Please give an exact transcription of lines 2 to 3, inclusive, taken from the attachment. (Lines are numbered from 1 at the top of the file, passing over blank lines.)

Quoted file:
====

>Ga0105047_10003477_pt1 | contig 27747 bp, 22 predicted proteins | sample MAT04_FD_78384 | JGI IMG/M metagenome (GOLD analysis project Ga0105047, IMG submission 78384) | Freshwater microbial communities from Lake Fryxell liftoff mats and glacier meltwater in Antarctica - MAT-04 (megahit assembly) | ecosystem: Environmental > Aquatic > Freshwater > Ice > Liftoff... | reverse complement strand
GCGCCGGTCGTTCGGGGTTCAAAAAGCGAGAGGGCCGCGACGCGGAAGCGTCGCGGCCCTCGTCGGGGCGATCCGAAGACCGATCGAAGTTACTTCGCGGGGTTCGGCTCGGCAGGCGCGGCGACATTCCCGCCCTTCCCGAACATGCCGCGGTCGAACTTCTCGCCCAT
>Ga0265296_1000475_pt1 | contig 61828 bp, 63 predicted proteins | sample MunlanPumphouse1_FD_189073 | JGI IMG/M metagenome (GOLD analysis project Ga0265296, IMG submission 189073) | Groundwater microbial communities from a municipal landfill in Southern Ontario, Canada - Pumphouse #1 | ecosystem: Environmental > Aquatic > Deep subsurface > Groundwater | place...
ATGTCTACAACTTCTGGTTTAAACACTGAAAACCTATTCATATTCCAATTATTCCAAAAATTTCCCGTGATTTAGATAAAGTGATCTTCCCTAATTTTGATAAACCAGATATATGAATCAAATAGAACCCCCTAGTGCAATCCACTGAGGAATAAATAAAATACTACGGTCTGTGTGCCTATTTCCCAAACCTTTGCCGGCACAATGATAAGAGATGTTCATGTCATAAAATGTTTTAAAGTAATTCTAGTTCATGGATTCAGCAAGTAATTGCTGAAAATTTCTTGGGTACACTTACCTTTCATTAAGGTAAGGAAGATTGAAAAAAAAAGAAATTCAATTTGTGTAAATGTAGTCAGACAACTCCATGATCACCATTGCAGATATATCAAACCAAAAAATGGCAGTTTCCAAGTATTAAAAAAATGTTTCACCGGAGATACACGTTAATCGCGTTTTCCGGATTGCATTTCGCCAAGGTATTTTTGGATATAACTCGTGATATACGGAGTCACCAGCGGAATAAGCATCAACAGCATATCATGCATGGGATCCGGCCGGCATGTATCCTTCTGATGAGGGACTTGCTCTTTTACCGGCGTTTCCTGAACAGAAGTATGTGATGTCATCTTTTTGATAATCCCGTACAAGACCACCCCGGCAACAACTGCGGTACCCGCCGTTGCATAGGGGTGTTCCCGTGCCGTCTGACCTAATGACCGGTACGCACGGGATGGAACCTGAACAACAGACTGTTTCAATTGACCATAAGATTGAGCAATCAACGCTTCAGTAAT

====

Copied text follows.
GCGCCGGTCGTTCGGGGTTCAAAAAGCGAGAGGGCCGCGACGCGGAAGCGTCGCGGCCCTCGTCGGGGCGATCCGAAGACCGATCGAAGTTACTTCGCGGGGTTCGGCTCGGCAGGCGCGGCGACATTCCCGCCCTTCCCGAACATGCCGCGGTCGAACTTCTCGCCCAT
>Ga0265296_1000475_pt1 | contig 61828 bp, 63 predicted proteins | sample MunlanPumphouse1_FD_189073 | JGI IMG/M metagenome (GOLD analysis project Ga0265296, IMG submission 189073) | Groundwater microbial communities from a municipal landfill in Southern Ontario, Canada - Pumphouse #1 | ecosystem: Environmental > Aquatic > Deep subsurface > Groundwater | place...